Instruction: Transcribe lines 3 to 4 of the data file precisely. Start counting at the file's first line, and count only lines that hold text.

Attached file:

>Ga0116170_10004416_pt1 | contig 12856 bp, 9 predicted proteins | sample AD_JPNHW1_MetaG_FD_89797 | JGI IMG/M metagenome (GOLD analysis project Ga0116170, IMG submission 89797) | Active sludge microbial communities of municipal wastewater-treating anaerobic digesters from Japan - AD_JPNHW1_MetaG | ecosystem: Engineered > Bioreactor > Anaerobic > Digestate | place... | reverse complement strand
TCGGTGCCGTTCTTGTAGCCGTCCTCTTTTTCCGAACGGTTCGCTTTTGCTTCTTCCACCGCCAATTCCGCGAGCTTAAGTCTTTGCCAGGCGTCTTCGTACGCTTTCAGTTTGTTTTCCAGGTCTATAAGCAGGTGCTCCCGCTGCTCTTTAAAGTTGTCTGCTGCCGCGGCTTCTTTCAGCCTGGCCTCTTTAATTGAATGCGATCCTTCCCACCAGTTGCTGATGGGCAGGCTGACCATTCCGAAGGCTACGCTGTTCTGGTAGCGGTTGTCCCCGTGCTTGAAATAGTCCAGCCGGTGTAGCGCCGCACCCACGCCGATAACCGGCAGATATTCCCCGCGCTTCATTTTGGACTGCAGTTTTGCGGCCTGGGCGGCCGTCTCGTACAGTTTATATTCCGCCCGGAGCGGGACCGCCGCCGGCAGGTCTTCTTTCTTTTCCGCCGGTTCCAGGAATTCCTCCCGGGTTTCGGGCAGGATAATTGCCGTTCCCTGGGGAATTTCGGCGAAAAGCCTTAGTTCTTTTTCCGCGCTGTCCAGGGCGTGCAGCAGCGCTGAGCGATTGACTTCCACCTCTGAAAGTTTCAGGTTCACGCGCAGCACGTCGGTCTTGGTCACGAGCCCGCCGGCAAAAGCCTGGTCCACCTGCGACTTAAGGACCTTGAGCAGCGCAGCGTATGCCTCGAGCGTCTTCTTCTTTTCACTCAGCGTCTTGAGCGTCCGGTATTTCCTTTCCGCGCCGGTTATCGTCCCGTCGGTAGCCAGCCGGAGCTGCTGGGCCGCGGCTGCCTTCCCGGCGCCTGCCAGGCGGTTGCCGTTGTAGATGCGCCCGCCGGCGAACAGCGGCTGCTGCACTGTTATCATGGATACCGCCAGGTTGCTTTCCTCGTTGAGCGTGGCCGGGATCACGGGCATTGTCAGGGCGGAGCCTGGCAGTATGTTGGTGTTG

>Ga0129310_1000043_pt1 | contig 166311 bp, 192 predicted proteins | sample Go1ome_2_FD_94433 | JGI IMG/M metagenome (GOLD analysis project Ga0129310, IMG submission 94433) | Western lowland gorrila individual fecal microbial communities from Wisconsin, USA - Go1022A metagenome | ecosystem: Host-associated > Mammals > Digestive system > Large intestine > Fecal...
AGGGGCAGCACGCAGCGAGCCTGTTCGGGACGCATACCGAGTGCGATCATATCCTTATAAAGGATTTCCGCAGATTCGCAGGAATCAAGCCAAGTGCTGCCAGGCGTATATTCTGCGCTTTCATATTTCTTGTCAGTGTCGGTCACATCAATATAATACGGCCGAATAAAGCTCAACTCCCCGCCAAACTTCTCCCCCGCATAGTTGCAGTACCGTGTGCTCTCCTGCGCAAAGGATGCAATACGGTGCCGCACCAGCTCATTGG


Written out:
>Ga0129310_1000043_pt1 | contig 166311 bp, 192 predicted proteins | sample Go1ome_2_FD_94433 | JGI IMG/M metagenome (GOLD analysis project Ga0129310, IMG submission 94433) | Western lowland gorrila individual fecal microbial communities from Wisconsin, USA - Go1022A metagenome | ecosystem: Host-associated > Mammals > Digestive system > Large intestine > Fecal...
AGGGGCAGCACGCAGCGAGCCTGTTCGGGACGCATACCGAGTGCGATCATATCCTTATAAAGGATTTCCGCAGATTCGCAGGAATCAAGCCAAGTGCTGCCAGGCGTATATTCTGCGCTTTCATATTTCTTGTCAGTGTCGGTCACATCAATATAATACGGCCGAATAAAGCTCAACTCCCCGCCAAACTTCTCCCCCGCATAGTTGCAGTACCGTGTGCTCTCCTGCGCAAAGGATGCAATACGGTGCCGCACCAGCTCATTGG